We often talk about stress at Columbia. The topic comes up when speaking with students and is overheard in campus conversations, and is of great interest among fellow administrators, both within Columbia and at other universities, as we attempt to better understand its causes, what resources we can offer to help our students cope, and what we need to do as an institution to change our culture.
Why is there so much discussion around stress? Research shows that today’s students are decidedly more stressed, but the reasons for this are complex. It has become more difficult to gain admission to college due to increased competition, especially among the Ivy League schools. Once admitted, students must navigate more complicated university structures and policies, or “red tape,” that may signal to them a lack of caring and compassion. Students face the challenge of bonding with their peers, even as the advancements in technology that have made us more connected than ever detract from personal interaction. Students must also manage concerns over finding and keeping employment in our lagging economy, and these thoughts make paying off the increased cost of education even more daunting.
A contributing factor is that some students lack the life experience necessary to handle setbacks. Parents feel the same societal pressures that the students do and, naturally, want what is best for their children. They are told through a variety of sources that there is a specific path to happiness and success. It involves being admitted to a “good school” and finding the “right job.” From a parent’s perspective, this also includes attending the right preschool, elementary, and middle school, which leads to the high test scores needed to get into the best college. To meet each of these milestones, a number of parents are pressured into taking an overly active role in the life of their child. Those young adults who are continuously protected from adversity have been unable to develop the coping skills they will need in order to navigate when things veer off course a bit.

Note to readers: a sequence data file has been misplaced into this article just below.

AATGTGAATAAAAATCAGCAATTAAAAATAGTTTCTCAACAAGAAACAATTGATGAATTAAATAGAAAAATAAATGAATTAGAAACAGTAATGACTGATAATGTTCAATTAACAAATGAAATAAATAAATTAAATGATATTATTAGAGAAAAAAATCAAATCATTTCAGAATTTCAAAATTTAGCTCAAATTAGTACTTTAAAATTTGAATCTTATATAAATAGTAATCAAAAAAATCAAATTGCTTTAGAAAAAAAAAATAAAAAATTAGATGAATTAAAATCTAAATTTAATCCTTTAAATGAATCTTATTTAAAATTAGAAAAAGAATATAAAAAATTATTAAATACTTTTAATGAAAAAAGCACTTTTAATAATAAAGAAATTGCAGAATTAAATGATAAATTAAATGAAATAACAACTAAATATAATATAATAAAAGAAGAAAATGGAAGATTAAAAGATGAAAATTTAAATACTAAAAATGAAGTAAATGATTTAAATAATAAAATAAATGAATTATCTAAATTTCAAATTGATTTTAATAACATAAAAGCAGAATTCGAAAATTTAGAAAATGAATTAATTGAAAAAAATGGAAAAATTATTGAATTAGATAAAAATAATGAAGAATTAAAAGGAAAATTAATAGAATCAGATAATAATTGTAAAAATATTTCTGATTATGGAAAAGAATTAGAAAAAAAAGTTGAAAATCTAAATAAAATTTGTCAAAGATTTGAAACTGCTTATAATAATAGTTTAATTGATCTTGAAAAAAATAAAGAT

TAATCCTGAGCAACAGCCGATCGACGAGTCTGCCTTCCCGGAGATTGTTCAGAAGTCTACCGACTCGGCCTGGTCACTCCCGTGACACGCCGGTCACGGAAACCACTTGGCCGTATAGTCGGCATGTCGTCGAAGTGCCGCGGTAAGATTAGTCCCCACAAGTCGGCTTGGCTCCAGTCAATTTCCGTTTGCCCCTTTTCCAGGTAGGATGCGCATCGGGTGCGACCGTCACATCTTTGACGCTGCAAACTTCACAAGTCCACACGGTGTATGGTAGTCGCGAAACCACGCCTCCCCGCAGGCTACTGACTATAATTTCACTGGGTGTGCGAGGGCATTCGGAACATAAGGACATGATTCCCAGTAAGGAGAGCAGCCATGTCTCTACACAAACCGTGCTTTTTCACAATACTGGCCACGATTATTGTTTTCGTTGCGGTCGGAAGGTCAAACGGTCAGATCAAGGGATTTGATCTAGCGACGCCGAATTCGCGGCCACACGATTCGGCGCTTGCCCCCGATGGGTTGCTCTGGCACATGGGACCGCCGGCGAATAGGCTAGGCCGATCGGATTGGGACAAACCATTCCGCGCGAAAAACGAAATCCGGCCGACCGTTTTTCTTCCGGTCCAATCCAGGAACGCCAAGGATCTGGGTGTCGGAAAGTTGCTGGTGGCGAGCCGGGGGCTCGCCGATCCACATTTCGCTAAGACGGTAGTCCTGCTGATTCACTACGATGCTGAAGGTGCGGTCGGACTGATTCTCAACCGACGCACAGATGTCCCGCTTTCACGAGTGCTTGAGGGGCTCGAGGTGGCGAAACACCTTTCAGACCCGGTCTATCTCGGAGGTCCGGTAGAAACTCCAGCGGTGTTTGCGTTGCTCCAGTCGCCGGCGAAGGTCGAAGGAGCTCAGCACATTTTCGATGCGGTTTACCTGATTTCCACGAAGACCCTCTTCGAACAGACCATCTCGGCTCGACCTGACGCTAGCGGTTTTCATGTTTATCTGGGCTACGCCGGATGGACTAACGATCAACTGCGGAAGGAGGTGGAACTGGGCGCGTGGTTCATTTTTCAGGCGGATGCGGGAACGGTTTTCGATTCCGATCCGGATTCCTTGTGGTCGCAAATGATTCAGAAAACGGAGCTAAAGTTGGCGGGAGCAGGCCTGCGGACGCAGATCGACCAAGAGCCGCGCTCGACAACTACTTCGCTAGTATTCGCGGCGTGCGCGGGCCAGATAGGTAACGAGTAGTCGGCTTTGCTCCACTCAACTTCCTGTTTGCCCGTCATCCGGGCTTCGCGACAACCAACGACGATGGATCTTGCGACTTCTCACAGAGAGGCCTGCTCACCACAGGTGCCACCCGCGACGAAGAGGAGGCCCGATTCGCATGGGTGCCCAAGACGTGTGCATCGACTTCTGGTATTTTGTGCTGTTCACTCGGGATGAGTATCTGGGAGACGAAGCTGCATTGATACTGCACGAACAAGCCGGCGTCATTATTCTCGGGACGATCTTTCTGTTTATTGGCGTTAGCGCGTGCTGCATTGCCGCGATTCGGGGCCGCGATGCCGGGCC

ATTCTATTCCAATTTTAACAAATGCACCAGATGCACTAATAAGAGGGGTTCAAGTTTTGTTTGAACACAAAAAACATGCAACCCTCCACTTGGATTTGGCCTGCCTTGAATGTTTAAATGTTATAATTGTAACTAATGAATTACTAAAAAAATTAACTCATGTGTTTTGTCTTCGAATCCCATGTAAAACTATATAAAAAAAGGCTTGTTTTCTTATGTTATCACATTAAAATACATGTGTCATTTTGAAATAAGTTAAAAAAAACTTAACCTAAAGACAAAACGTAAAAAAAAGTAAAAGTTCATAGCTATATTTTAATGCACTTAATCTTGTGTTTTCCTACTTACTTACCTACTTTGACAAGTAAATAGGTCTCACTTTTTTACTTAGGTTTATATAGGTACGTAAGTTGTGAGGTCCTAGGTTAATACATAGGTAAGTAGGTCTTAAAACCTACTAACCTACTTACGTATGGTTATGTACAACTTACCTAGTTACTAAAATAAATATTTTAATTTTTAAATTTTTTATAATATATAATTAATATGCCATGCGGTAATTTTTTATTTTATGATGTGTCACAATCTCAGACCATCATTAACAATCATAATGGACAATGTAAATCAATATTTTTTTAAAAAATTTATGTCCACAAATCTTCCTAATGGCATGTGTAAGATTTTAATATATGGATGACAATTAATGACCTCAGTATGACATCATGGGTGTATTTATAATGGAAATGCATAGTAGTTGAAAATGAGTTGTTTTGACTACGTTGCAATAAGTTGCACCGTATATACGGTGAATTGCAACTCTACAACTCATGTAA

For those who have well-developed strategies for coping and those just beginning to find their way, it does not help that at Columbia and many other schools, students sometimes view stress as a badge of honor, speaking proudly of the volume of work they get done in a short amount of time, on very little sleep. Stress is discussed as “the norm,” meaning that if a student is not stressed, there must be something wrong. The point of acknowledging stress should not be to make boastful statements, but to learn to ask for and receive needed help. This may require setting aside the tendency to determine our self-worth solely by our successes and achievements, and by letting ourselves experience some vulnerability as we accept that we are not invincible.
A significant part of developing resilience is giving oneself permission to take risks and to learn from failure, something the academic culture and its push toward perfectionism do not embrace. What is often missing from the conversations about stress in academia is that making mistakes, and even failing sometimes, is an integral part of becoming successful. Our history is written by struggle, by countless inventors, entrepreneurs, and political leaders who worked toward their goals for years. Each bump in the road, whether an unsuccessful experiment, failed business, or absence of constituency buy-in, taught them something new. Persevering, moving forward inch by inch, they changed the world.